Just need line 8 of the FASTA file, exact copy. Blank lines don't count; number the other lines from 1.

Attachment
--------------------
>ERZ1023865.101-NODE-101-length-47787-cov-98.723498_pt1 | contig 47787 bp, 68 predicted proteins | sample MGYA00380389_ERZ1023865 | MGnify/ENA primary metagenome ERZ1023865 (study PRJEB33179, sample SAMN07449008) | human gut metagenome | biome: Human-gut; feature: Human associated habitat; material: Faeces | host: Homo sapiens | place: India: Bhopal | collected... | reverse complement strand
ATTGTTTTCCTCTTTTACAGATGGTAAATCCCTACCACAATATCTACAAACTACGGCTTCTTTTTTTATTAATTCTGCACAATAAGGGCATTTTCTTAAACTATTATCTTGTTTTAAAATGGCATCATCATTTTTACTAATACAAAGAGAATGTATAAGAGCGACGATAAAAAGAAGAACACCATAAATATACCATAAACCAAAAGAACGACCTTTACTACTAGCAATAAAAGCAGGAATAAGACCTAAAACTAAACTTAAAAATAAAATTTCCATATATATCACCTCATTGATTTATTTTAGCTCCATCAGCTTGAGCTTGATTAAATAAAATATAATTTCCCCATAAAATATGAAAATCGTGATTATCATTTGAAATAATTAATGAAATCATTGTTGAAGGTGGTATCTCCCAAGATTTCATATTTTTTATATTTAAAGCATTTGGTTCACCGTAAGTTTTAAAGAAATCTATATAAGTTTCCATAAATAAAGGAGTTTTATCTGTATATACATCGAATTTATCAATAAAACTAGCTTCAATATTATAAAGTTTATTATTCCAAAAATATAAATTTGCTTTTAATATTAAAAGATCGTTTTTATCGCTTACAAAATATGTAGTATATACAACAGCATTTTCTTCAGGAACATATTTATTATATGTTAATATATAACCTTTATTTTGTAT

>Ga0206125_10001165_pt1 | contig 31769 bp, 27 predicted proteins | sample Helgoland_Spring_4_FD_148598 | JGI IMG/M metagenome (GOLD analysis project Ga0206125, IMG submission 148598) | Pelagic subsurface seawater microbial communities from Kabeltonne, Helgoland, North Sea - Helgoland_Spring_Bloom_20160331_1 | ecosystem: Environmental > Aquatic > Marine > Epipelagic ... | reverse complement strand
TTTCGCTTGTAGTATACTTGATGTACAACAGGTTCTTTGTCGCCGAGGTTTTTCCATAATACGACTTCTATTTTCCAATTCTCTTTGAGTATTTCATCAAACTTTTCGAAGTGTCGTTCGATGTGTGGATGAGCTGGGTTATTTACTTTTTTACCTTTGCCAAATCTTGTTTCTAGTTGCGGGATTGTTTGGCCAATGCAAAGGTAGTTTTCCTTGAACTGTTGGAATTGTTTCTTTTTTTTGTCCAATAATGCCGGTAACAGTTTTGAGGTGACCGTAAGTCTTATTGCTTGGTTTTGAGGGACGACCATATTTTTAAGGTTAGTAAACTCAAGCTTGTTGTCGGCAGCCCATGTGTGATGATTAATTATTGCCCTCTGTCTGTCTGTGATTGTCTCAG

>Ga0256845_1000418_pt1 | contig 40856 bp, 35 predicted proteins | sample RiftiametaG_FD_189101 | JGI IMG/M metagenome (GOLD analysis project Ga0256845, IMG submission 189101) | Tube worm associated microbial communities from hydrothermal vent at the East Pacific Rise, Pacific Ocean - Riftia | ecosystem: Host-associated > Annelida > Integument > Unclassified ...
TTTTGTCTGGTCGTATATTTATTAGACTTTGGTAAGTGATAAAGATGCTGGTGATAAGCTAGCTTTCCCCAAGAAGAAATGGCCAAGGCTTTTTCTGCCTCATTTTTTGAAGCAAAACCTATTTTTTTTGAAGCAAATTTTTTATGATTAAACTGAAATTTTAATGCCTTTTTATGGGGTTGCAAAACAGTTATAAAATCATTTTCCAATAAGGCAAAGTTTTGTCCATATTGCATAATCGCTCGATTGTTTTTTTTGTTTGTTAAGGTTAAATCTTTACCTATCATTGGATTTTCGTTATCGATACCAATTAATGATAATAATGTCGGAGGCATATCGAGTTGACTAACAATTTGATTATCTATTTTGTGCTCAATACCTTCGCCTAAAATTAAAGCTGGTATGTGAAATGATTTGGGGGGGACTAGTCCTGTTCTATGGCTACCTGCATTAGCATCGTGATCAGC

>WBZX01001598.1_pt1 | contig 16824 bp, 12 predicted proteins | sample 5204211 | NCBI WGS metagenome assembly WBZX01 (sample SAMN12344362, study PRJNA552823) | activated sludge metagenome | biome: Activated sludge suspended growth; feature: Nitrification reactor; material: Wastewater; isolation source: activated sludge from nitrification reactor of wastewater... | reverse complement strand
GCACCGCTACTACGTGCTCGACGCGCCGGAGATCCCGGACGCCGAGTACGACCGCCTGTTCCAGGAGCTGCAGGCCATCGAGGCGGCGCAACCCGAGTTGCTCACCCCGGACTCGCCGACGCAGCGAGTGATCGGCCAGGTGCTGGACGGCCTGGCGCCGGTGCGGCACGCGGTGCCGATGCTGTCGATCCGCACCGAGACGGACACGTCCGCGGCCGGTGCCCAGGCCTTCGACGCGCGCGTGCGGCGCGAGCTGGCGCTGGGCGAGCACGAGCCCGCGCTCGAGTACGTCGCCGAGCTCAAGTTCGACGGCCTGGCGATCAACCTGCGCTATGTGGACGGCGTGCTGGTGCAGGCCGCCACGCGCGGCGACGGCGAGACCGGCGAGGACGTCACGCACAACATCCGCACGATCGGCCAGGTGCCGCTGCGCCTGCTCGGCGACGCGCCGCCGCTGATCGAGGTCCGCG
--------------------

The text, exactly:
GCACCGCTACTACGTGCTCGACGCGCCGGAGATCCCGGACGCCGAGTACGACCGCCTGTTCCAGGAGCTGCAGGCCATCGAGGCGGCGCAACCCGAGTTGCTCACCCCGGACTCGCCGACGCAGCGAGTGATCGGCCAGGTGCTGGACGGCCTGGCGCCGGTGCGGCACGCGGTGCCGATGCTGTCGATCCGCACCGAGACGGACACGTCCGCGGCCGGTGCCCAGGCCTTCGACGCGCGCGTGCGGCGCGAGCTGGCGCTGGGCGAGCACGAGCCCGCGCTCGAGTACGTCGCCGAGCTCAAGTTCGACGGCCTGGCGATCAACCTGCGCTATGTGGACGGCGTGCTGGTGCAGGCCGCCACGCGCGGCGACGGCGAGACCGGCGAGGACGTCACGCACAACATCCGCACGATCGGCCAGGTGCCGCTGCGCCTGCTCGGCGACGCGCCGCCGCTGATCGAGGTCCGCG